Ellen Kan

In a complaint filed last Monday with the office that oversees disciplinary matters for members of the Washington, D.C. Bar, 15 law professors from across the country, including several Yale faculty and alumni, accused President Donald Trump’s counselor Kellyanne Conway of professional misconduct.

The letter accuses Conway, a member of the D.C. Bar since 1995, of lying on several occasions, including citing a false “Bowling Green Massacre” to justify Trump’s recent executive order on immigration and using the term “alternative facts” to defend false statements made by White House Press Secretary Sean Spicer.

“We are living in a world with new rules. We don’t believe we worship facts. We do have rules. There are facts,” said Lawrence Fox, a visiting lecturer at Yale Law School and the former chairman of the Standing Committee on Ethics and Professional Responsibility of the American Bar Association.

The letter called for the D.C. Bar to investigate Conway’s engagement in “conduct involving dishonesty, fraud, deceit or misrepresentation.”

Abbe Smith ’78, a professor at Georgetown University Law Center who spearheaded the letter, said that while her narrower goal was to hold Conway accountable for her actions, she also hopes to remind all lawyers who have entered politics that they have a higher obligation than ordinary politicians to be honest and uphold the rule of law. Other lawyers who serve in Trump’s cabinet include Administrator of the Environmental Protection Agency Scott Pruitt and Attorney General Jeff Sessions.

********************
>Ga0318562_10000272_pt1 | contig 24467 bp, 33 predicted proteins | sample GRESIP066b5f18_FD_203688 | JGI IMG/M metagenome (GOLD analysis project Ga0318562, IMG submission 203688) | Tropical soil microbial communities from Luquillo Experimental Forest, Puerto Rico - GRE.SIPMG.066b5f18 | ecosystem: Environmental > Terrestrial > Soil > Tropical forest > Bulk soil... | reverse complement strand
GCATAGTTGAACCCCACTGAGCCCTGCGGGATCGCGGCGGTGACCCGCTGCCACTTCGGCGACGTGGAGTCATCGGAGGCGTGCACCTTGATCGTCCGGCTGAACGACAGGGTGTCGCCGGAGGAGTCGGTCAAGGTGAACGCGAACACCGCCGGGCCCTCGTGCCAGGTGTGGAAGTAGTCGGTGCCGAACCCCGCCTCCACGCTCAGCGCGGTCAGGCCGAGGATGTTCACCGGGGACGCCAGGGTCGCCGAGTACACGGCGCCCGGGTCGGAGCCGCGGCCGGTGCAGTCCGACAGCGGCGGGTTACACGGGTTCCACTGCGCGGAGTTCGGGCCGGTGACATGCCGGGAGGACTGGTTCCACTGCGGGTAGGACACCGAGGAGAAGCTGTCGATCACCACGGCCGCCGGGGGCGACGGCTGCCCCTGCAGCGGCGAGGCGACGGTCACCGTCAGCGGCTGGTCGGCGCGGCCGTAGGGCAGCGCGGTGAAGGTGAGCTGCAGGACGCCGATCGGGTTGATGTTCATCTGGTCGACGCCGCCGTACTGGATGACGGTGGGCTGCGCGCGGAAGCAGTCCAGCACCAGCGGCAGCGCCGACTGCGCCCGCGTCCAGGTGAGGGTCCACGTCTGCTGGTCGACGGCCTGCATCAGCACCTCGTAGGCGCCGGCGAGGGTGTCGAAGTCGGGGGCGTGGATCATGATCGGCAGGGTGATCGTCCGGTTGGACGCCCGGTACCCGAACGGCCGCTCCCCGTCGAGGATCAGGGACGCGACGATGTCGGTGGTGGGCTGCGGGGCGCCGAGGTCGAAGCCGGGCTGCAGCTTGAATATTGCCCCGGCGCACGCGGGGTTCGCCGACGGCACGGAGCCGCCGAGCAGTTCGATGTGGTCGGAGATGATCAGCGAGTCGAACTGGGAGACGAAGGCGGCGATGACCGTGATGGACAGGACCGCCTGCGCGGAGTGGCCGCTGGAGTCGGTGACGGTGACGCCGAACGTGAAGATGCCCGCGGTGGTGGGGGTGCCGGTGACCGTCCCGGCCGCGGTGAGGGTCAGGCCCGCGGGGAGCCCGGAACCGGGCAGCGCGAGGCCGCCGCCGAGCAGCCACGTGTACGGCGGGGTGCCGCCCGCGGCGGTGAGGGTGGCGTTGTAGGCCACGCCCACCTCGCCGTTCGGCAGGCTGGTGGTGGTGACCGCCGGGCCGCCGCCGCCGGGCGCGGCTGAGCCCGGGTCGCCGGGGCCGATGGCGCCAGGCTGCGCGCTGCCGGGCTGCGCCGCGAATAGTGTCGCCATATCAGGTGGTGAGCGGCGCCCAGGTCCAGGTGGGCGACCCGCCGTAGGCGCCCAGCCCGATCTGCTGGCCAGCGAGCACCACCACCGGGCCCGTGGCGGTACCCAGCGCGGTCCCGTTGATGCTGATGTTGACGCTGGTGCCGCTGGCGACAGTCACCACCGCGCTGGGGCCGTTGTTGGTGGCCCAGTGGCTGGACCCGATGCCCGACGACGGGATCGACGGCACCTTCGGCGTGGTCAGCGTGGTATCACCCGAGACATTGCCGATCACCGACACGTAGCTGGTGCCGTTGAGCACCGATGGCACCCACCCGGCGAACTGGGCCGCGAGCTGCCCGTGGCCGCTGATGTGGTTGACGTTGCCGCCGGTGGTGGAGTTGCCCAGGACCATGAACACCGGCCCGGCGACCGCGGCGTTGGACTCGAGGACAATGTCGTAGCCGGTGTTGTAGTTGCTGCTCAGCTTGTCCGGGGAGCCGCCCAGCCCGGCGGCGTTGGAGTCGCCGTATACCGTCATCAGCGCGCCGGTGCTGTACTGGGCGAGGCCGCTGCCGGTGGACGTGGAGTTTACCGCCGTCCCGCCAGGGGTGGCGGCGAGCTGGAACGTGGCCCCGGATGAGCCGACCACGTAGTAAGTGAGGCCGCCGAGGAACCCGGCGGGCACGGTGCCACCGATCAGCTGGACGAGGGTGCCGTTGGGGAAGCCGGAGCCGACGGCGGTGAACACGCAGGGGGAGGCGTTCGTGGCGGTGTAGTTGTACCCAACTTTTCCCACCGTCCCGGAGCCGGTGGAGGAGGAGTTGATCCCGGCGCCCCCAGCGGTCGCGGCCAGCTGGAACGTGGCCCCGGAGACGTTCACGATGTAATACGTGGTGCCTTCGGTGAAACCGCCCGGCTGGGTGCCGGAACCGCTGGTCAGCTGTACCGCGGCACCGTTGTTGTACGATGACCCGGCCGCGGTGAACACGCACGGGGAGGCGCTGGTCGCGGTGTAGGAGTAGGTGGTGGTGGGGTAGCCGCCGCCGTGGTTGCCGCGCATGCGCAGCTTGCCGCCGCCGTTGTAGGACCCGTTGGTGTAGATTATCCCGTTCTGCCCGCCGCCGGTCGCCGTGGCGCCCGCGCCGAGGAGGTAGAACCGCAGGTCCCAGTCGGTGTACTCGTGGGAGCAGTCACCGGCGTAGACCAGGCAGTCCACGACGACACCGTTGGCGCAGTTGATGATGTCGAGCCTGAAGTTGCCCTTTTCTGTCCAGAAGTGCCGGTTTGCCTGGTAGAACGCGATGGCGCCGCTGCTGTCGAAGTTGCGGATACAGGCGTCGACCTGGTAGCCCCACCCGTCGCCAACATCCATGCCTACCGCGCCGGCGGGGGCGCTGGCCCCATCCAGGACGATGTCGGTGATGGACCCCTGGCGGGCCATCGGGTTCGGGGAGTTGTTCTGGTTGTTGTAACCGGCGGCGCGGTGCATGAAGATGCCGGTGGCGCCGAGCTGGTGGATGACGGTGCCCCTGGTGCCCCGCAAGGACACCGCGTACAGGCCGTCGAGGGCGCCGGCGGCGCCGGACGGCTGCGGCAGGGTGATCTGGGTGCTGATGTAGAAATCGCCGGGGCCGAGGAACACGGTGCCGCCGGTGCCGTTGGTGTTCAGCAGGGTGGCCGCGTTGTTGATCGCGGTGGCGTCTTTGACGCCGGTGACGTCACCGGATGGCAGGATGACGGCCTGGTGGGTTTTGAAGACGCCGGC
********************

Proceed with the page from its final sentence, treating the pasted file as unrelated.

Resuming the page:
“Being a lawyer is a high professional calling,” Smith said. “Lawyers are supposed to be a safeguard.”

Three signatories interviewed said they were surprised by the abundance of media attention their complaint has received. Russell Pearce ’78 LAW ’81, a law professor at Fordham Law School, attributed part of the attention to the present political controversies, but emphasized that the point of the complaint is not a political but, rather a professional one.

Fox said the reputation of honesty is a hallmark of the legal profession, one which he said differentiates “lawyers from stock traders.” He added that being a lawyer requires sacrificing the freedom to disclose client information and the freedom to twist the truth. Fox said he hoped the letter will shift the public away from personal attacks and towards fact-based discourse.

According to signatories interviewed, lawyers are obligated by the D.C. Rule of Professional Conduct to report the misbehavior of any fellow lawyer. Smith, a criminal defense lawyer by training and practice, said that although she generally defends clients, her conscience compelled her to draft the complaint accusing Conway.

“We did the right thing in addressing the issue, and we did the right thing in reporting it,” Fox said.

The three law professors used the incident as a teaching tool in the classes they teach on professional ethics. Fox, who leads the Yale Law School Ethics Bureau, said Conway’s power in the White House has been a prime opportunity for him to teach his students that lawyers need to abide by the regulations of the legal profession, even when they are not practicing law.

Pearce said his next class discussion will focus on whether Sessions, who was appointed by Trump, should recuse himself in an ongoing investigation of Russia’s influence on Trump’s 2016 presidential campaign.

The reaction from the larger legal community since the complaint was filed has been heartening, Smith said. She said people have been stopping her on the street and thanking her for taking action.

“The practicing bar really gets it and appreciates it,” Smith said. “They are mindful of the rules.”

Ten former and current Supreme Court Justices have studied at Yale Law School.